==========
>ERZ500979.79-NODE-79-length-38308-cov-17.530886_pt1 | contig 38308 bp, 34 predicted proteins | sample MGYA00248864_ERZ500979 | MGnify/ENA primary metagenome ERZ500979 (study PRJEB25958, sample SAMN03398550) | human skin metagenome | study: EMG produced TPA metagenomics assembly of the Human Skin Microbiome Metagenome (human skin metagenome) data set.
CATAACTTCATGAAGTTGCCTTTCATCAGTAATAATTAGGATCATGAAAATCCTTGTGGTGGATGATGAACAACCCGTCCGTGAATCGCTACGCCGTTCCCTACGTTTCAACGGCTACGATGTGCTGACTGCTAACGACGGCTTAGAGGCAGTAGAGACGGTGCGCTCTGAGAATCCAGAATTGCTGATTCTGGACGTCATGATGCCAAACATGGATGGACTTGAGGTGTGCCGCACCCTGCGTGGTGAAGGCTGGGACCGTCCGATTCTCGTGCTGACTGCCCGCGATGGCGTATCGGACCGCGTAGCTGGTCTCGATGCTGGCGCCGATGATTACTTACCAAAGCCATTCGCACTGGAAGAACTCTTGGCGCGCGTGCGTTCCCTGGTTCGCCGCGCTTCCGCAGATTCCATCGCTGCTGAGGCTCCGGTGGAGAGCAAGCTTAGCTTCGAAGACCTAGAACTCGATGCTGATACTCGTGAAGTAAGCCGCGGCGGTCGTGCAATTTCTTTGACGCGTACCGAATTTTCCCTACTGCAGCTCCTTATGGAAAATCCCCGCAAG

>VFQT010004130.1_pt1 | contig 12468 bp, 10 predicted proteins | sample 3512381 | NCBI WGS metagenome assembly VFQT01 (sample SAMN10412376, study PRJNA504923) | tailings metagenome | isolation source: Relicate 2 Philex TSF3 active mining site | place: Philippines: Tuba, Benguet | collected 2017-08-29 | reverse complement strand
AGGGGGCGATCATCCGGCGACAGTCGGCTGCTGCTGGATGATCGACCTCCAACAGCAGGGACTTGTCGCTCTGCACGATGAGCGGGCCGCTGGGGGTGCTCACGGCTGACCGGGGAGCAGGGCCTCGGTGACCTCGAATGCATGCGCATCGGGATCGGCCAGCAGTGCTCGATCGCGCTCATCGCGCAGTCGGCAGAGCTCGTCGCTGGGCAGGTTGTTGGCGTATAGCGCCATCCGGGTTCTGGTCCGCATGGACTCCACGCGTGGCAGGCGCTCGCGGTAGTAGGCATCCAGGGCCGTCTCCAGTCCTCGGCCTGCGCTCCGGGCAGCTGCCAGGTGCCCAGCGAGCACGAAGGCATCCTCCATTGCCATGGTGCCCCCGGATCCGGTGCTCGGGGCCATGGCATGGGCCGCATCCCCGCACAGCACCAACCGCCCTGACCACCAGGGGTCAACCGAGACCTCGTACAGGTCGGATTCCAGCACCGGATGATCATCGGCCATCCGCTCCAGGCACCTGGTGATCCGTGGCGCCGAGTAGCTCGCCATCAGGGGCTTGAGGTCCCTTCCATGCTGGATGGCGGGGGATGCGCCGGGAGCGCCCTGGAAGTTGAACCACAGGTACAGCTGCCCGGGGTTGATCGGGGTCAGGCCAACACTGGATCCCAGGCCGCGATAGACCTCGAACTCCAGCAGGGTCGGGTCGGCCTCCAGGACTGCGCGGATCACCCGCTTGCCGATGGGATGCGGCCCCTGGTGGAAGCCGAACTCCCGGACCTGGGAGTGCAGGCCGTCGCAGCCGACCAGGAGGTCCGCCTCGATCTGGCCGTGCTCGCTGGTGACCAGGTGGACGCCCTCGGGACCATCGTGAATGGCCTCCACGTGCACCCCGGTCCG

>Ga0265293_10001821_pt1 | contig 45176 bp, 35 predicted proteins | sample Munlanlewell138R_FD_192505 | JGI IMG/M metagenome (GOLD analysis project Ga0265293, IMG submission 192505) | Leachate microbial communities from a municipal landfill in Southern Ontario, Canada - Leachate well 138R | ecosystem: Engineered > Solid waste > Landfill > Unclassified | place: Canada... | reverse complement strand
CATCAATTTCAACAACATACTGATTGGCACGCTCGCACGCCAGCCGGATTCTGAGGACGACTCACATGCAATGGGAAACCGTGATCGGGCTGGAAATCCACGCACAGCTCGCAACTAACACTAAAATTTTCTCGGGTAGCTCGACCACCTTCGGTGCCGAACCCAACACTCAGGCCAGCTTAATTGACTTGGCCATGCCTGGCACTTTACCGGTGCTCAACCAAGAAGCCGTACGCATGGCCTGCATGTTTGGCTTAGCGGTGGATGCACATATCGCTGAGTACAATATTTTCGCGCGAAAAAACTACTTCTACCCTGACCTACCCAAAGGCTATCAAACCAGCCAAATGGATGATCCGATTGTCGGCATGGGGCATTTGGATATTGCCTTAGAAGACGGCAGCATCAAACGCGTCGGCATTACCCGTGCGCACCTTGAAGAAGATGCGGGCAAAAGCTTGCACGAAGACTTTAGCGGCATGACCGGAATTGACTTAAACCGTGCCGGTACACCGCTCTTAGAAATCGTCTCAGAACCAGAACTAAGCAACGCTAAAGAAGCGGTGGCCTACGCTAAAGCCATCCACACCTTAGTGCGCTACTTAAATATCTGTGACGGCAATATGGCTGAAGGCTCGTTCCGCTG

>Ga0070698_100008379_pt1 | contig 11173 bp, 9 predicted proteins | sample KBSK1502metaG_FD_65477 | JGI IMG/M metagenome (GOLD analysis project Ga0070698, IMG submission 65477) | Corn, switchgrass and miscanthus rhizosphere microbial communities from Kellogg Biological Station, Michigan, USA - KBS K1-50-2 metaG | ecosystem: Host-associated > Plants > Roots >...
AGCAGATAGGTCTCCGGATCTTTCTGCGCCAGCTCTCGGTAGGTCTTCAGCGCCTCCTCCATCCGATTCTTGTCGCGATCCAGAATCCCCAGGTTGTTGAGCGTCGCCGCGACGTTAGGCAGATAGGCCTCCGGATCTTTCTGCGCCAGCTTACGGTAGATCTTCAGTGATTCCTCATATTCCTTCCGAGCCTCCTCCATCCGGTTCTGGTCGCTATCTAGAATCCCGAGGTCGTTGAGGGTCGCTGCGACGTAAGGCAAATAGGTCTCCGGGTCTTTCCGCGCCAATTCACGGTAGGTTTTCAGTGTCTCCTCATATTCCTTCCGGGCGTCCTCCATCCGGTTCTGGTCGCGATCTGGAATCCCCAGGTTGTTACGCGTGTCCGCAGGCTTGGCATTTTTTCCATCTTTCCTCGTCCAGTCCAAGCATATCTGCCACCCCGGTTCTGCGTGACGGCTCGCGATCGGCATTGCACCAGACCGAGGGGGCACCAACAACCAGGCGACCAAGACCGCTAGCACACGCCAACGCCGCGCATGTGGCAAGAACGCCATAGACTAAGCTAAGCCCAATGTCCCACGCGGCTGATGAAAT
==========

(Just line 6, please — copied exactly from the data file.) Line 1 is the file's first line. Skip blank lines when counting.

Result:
CATCAATTTCAACAACATACTGATTGGCACGCTCGCACGCCAGCCGGATTCTGAGGACGACTCACATGCAATGGGAAACCGTGATCGGGCTGGAAATCCACGCACAGCTCGCAACTAACACTAAAATTTTCTCGGGTAGCTCGACCACCTTCGGTGCCGAACCCAACACTCAGGCCAGCTTAATTGACTTGGCCATGCCTGGCACTTTACCGGTGCTCAACCAAGAAGCCGTACGCATGGCCTGCATGTTTGGCTTAGCGGTGGATGCACATATCGCTGAGTACAATATTTTCGCGCGAAAAAACTACTTCTACCCTGACCTACCCAAAGGCTATCAAACCAGCCAAATGGATGATCCGATTGTCGGCATGGGGCATTTGGATATTGCCTTAGAAGACGGCAGCATCAAACGCGTCGGCATTACCCGTGCGCACCTTGAAGAAGATGCGGGCAAAAGCTTGCACGAAGACTTTAGCGGCATGACCGGAATTGACTTAAACCGTGCCGGTACACCGCTCTTAGAAATCGTCTCAGAACCAGAACTAAGCAACGCTAAAGAAGCGGTGGCCTACGCTAAAGCCATCCACACCTTAGTGCGCTACTTAAATATCTGTGACGGCAATATGGCTGAAGGCTCGTTCCGCTG